Background and Purpose: Mechanical properties of thromboemboli play an important role in the efficacy of endovascular thrombectomy (EVT) for acute ischemic stroke. However, very limited data on mechanical properties of human stroke thrombi are available. We aimed to mechanically characterize thrombi retrieved with EVT, and to assess the relationship between thrombus composition and thrombus stiffness. Methods: Forty-one thrombi from 19 patients with acute stroke who underwent EVT between July and October 2019 were mechanically analyzed, directly after EVT. We performed unconfined compression experiments and determined tangent modulus at 75% strain (E t75 ) as a measure for thrombus stiffness. Thrombi were histologically analyzed for fibrin/platelets, erythrocytes, leukocytes, and platelets, and we assessed the relationship between histological components and E t75 with univariable and multivariable linear mixed regression. Results: Median E t75 was 560 (interquartile range, 393–1161) kPa. In the multivariable analysis, fibrin/platelets were associated with increased E t75 (aβ, 9 [95% CI, 5 to 13]) kPa, erythrocytes were associated with decreased E t75% (aβ, −9 [95% CI, −5 to −13]) kPa. We found no association between leukocytes and E t75 . High platelet values were strongly associated with increased E t75 (aβ, 56 [95% CI, 38–73]). Conclusions: Fibrin/platelet content of thrombi retrieved with EVT for acute ischemic stroke is strongly associated with increased thrombus stiffness. For thrombi with high platelet values, there was a very strong relationship with thrombus stiffness. Our data provide a basis for future research on the development of next-generation EVT devices tailored to thrombus composition.
BackgroundFirst pass reperfusion (FPR), that is, excellent reperfusion (expanded treatment in cerebral ischemia (eTICI) 2C-3) in one pass, after endovascular treatment (EVT) of an occluded artery in the anterior circulation, is associated with favorable clinical outcome, even when compared with multiple pass excellent reperfusion (MPR). In patients with posterior circulation ischemic stroke (PCS), the same association is expected, but currently unknown. We aimed to assess characteristics associated with FPR and the influence of FPR versus MPR on outcomes in patients with PCS.MethodsWe used data from the MR CLEAN Registry, a prospective observational study. The effect of FPR on 24-hour National Institutes of Health Stroke Scale (NIHSS) score, as percentage reduction, and on modified Rankin Scale (mRS) scores at 3 months, was tested with linear and ordinal logistic regression models.ResultsOf 224 patients with PCS, 45 patients had FPR, 47 had MPR, and 90 had no excellent reperfusion (eTICI <2C). We did not find an association between any of the patient, imaging, or treatment characteristics and FPR. FPR was associated with better NIHSS (−45% (95% CI: −65% to −12%)) and better mRS scores (adjusted common odds ratio (acOR): 2.16 (95% CI: 1.23 to 3.79)) compared with no FPR. Outcomes after FPR were also more favorable compared with MPR, but the effect was smaller and not statistically significant (NIHSS: −14% (95% CI: −51% to 49%), mRS acOR: 1.50 (95% CI: 0.75 to 3.00)).ConclusionsFPR in patients with PCS is associated with favorable clinical outcome in comparison with no FPR. In comparison with MPR, the effect of FPR was no longer statistically significant. Nevertheless, our data support the notion that FPR should be the treatment target to pursue in every patient treated with EVT.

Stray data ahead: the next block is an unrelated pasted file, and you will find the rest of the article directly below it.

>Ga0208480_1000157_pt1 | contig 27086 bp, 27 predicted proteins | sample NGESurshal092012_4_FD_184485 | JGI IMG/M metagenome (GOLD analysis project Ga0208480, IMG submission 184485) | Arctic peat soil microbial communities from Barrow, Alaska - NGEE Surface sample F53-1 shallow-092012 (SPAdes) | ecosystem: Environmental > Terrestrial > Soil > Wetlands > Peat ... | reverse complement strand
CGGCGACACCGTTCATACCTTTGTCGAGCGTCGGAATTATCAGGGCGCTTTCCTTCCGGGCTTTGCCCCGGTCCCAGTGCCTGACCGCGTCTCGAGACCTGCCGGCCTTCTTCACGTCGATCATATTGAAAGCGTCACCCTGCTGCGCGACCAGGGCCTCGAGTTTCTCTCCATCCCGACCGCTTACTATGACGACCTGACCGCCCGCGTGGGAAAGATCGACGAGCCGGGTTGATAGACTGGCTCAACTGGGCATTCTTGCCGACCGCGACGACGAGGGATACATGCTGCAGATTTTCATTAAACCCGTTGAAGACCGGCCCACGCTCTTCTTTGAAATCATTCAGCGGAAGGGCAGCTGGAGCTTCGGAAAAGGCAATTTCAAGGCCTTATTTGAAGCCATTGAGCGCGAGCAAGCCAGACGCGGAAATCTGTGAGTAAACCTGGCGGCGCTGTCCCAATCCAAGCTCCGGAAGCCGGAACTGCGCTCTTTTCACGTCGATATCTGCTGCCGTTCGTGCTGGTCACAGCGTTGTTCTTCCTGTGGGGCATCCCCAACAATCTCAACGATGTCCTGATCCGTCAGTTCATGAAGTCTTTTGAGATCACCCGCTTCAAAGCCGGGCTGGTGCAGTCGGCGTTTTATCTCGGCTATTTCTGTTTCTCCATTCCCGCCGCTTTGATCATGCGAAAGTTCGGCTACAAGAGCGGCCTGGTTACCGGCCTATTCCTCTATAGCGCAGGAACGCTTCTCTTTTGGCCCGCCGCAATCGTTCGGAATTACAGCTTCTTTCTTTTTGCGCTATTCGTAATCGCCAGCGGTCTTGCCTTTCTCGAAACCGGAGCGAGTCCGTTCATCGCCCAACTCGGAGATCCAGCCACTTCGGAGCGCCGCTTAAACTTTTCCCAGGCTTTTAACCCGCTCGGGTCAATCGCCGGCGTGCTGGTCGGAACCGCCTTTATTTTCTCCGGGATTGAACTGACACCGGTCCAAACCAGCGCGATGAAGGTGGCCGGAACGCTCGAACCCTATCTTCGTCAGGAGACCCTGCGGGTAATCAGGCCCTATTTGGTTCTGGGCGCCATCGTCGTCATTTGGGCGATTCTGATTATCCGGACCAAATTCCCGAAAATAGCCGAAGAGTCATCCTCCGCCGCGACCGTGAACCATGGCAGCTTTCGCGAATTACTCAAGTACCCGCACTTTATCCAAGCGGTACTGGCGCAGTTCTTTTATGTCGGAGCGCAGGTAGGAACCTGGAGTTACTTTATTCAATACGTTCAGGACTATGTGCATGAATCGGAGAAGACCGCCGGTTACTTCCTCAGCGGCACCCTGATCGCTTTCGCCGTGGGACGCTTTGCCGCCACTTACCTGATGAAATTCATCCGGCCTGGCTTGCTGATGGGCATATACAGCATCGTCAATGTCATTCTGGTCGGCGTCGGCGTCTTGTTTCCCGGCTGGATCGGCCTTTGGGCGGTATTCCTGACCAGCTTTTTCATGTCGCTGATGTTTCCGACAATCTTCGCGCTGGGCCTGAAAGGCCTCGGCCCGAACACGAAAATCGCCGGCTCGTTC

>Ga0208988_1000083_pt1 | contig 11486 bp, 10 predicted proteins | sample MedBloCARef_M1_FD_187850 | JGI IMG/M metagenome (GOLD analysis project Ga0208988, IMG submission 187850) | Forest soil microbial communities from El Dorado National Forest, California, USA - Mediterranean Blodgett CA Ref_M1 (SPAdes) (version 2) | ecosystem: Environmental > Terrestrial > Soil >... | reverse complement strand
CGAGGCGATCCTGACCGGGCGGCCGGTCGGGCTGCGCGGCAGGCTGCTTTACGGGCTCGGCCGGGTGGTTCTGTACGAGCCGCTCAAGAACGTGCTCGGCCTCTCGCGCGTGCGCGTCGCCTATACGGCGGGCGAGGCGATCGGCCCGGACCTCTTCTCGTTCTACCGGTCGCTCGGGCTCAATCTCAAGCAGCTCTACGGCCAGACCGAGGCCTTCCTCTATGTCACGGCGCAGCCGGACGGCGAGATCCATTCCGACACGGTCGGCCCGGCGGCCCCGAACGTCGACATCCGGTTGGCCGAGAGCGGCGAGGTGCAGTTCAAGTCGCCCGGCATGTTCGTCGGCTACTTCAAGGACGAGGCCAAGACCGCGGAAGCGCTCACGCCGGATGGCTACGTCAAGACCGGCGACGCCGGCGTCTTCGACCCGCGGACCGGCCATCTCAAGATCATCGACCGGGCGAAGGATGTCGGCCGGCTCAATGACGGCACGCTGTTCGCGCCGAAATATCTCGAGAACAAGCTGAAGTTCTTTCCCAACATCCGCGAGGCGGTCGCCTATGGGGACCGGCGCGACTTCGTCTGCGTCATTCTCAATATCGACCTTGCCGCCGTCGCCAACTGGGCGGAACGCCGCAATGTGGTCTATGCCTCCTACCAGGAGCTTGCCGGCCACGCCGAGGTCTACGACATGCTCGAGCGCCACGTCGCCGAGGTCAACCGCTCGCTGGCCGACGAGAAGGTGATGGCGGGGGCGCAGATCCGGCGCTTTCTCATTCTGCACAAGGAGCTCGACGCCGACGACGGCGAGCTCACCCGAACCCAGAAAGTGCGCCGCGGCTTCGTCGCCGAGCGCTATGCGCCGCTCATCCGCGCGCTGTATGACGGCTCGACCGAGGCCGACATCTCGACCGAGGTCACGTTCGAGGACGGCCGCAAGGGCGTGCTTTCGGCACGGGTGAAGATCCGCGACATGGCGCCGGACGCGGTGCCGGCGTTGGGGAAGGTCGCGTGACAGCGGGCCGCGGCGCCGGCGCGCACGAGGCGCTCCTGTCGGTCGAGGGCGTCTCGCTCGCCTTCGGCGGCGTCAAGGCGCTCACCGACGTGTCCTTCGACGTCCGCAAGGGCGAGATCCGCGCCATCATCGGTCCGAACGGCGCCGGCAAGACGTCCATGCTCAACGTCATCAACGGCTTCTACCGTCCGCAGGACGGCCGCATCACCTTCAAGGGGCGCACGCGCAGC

Inter-hospital transfer is an important cause of delay in the delivery of IAT and every effort should be made to avoid transfers and reduce transfer-related delay. Furthermore, in-hospital workflow should be optimized to improve functional outcome after IAT.